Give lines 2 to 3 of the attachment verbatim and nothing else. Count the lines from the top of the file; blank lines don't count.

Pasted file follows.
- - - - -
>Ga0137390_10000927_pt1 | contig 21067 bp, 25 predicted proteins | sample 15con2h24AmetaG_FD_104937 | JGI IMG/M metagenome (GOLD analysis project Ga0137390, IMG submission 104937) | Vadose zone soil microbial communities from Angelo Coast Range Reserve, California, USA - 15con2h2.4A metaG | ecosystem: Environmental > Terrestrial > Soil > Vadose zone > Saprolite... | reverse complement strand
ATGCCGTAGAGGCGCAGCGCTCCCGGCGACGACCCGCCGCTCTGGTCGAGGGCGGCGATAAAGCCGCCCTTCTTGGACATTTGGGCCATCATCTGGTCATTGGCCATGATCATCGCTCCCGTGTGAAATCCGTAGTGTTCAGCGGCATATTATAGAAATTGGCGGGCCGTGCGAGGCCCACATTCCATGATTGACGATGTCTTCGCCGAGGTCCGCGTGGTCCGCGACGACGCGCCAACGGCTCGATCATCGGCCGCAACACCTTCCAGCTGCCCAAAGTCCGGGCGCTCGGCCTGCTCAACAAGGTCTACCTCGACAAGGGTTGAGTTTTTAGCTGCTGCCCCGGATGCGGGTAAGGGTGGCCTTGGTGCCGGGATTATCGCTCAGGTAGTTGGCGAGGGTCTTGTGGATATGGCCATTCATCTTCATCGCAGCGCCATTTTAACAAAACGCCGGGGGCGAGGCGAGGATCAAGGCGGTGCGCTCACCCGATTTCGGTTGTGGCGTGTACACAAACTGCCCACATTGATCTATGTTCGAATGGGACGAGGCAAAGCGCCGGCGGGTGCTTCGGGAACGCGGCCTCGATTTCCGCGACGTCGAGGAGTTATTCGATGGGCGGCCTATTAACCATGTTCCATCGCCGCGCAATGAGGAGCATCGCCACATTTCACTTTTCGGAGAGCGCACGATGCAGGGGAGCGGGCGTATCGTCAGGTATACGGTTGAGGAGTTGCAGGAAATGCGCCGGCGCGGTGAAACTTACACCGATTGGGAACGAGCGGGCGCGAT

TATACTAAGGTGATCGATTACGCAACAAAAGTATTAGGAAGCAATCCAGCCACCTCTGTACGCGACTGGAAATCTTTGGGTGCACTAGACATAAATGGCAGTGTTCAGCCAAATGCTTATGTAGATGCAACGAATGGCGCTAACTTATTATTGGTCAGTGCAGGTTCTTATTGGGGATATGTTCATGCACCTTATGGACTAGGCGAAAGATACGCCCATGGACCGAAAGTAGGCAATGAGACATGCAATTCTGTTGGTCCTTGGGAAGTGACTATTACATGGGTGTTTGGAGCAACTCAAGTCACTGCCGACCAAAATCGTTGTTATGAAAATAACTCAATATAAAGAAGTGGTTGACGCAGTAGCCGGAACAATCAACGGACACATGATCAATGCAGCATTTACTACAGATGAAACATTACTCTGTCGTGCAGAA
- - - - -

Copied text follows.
ATGCCGTAGAGGCGCAGCGCTCCCGGCGACGACCCGCCGCTCTGGTCGAGGGCGGCGATAAAGCCGCCCTTCTTGGACATTTGGGCCATCATCTGGTCATTGGCCATGATCATCGCTCCCGTGTGAAATCCGTAGTGTTCAGCGGCATATTATAGAAATTGGCGGGCCGTGCGAGGCCCACATTCCATGATTGACGATGTCTTCGCCGAGGTCCGCGTGGTCCGCGACGACGCGCCAACGGCTCGATCATCGGCCGCAACACCTTCCAGCTGCCCAAAGTCCGGGCGCTCGGCCTGCTCAACAAGGTCTACCTCGACAAGGGTTGAGTTTTTAGCTGCTGCCCCGGATGCGGGTAAGGGTGGCCTTGGTGCCGGGATTATCGCTCAGGTAGTTGGCGAGGGTCTTGTGGATATGGCCATTCATCTTCATCGCAGCGCCATTTTAACAAAACGCCGGGGGCGAGGCGAGGATCAAGGCGGTGCGCTCACCCGATTTCGGTTGTGGCGTGTACACAAACTGCCCACATTGATCTATGTTCGAATGGGACGAGGCAAAGCGCCGGCGGGTGCTTCGGGAACGCGGCCTCGATTTCCGCGACGTCGAGGAGTTATTCGATGGGCGGCCTATTAACCATGTTCCATCGCCGCGCAATGAGGAGCATCGCCACATTTCACTTTTCGGAGAGCGCACGATGCAGGGGAGCGGGCGTATCGTCAGGTATACGGTTGAGGAGTTGCAGGAAATGCGCCGGCGCGGTGAAACTTACACCGATTGGGAACGAGCGGGCGCGAT

TATACTAAGGTGATCGATTACGCAACAAAAGTATTAGGAAGCAATCCAGCCACCTCTGTACGCGACTGGAAATCTTTGGGTGCACTAGACATAAATGGCAGTGTTCAGCCAAATGCTTATGTAGATGCAACGAATGGCGCTAACTTATTATTGGTCAGTGCAGGTTCTTATTGGGGATATGTTCATGCACCTTATGGACTAGGCGAAAGATACGCCCATGGACCGAAAGTAGGCAATGAGACATGCAATTCTGTTGGTCCTTGGGAAGTGACTATTACATGGGTGTTTGGAGCAACTCAAGTCACTGCCGACCAAAATCGTTGTTATGAAAATAACTCAATATAAAGAAGTGGTTGACGCAGTAGCCGGAACAATCAACGGACACATGATCAATGCAGCATTTACTACAGATGAAACATTACTCTGTCGTGCAGAA